"Lower that income bar to those making $250,000 a year -- the group President Barack Obama initially wanted to raise taxes on before Republican opponents haggled the new individual threshold for income tax hikes up to $400,000 -- and a full 61% said taxes have not dented their spending plans."
Well duh, of course taxes haven't affected the $250,000 crowd; they weren't affected by the tax increases.
I look at a lot of tax returns with what I do. Maybe its just here in the Northeast, but the rich really cheat on taxes. If they show 400k on paper they are usully hiding another 100k. How many of these dudes own a business and run all of there car leases through it when its actually their kids in out of state colleges and spouses, girlfriends driving them.
I can tell you they like to use those corporate credit cards for haircuts, groceries,, vacations, etc you name it.
All of this comes off of the bottom line for the business as an expense...its really just tax free income.
...Just an observation.
This is the biggest bunch of crap I have ever read. What about the 45% who make over $500,000 who will stop charitable giving, and the story you wrote about the rich not giving is crap. You are playing with the numbers. You didn't look at people who itemize and just about everyone who makes over $500,000. itemizes. MSN you are propaganda artists. It's the people who make the money who give the large sums of money to charities, often through trusts, which MSN also didn't look at. Call any charity organization and you will find that 10% give 80% of the money they receive.
The new tax rates have not kicked in yet, nor has the inflationary money printing, but like a hurricane it will come and the consequences will be devastating. Charity always begins at home for everyone, saying me and mine first.
My taxes are going up this year and yet I am probably pushing about 15% gain overall in paper profits for the year and it's only March. Increased income will easily pay for increased taxes.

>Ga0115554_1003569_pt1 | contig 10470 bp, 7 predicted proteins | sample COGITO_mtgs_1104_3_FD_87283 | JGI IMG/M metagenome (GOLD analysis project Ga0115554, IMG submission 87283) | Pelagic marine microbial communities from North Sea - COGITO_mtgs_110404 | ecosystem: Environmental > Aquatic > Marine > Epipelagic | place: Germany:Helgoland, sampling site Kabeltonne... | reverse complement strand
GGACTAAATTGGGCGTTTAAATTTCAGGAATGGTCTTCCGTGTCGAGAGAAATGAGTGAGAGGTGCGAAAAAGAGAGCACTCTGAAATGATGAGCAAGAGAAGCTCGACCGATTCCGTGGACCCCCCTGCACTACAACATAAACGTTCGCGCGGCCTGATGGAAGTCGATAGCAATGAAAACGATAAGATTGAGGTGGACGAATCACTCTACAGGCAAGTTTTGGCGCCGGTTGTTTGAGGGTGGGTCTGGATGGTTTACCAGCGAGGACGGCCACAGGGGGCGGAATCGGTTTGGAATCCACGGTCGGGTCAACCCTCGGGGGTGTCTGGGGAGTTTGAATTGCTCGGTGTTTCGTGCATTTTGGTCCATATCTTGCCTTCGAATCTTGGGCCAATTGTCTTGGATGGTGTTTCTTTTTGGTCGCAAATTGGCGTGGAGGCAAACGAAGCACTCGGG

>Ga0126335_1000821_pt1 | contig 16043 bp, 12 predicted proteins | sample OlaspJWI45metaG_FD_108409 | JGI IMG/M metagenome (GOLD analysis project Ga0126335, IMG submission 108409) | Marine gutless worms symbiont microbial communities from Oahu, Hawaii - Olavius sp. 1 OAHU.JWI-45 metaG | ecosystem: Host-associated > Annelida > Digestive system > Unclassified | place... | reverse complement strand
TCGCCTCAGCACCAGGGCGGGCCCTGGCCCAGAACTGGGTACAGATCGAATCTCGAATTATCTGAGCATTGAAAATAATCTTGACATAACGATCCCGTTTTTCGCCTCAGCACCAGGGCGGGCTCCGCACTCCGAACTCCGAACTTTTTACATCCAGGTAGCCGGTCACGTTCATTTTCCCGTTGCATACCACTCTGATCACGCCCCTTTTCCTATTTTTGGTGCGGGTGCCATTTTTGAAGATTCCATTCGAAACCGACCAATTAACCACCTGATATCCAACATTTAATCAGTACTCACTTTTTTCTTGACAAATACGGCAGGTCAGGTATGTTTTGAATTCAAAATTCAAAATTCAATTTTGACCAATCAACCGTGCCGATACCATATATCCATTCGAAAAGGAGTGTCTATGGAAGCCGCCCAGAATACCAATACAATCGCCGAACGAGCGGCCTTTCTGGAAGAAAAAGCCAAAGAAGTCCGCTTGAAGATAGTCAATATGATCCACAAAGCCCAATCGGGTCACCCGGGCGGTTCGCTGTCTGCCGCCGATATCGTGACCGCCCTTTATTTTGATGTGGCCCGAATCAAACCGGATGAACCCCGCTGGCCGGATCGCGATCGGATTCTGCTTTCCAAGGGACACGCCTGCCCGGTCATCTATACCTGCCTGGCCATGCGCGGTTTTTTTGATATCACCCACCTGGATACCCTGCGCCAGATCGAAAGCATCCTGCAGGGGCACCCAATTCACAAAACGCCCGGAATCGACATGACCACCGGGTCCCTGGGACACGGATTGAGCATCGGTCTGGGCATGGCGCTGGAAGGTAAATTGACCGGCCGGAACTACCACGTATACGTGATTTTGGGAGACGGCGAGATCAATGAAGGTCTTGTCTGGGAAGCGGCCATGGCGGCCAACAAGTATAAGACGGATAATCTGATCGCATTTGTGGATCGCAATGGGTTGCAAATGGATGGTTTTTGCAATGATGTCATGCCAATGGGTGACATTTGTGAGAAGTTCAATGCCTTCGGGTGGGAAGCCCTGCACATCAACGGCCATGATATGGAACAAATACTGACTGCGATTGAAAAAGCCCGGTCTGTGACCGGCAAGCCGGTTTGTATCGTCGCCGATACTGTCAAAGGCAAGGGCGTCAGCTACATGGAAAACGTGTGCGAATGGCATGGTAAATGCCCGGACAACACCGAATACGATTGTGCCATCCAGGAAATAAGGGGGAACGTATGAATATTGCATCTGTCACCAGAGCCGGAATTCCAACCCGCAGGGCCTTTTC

It's not that I like taxes anymore than anyone else does, but having a surplus of funds and income exceeding expenditures gives a lot of leeway. Besides, it's not like I "worked" for the money anyway. Who needs to work when your investments pay for everything and then some.
Typically over a Thousand Dollars (real 'precious metal backed' dollars) 'each', prior to the Civil War. Today the humanity value is no longer a true Asset. With ever increasing Govt Regulation and assessed responsibility assigned to the modern 'slave Owner' of today, An employee, the relative equivalent of yesterday's 'Slave', is now approaching a distinct 'Liability'.
Noted is in the rise in discarded employees, laid off work force, with historic Disability roles burgeoning by a quarter million ...per month, to say nothing of the Federal/state Welfare roles at record increasing rates.
When a machine reaches the end of it's productive life, it is recycled. Not so, with a working human, who, unless they have wisely saved and invested for their Own future, then becomes a Liability, a Burden on Society. Even more so with a perpetually dependency addicted human and their prodigious Spawn, who quickly becomes distinctly unwanted Ballast on a Sinking, overloaded ship.
What a son a bitch snot nose left wing nut thie writer of this article is and it shows how clueless the left is. The spectre of higher taxes is realized thorugh an underemployment rate of 15%andthat middle class america has seen a decline in inflation adjusted disposble income. YThe rich are not cutting back on spending because they cut back on employees. Stock option values are rising because that turkey of a Federal Reserv echair is stuffing money into the economy so stock prices rise and the wealthy get wealthier.
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Once again, market participants were focused on quarterly reports in the early going, but geopolitical worries overshadowed the impact of mostly better than expected earnings. Specifically, equities ... More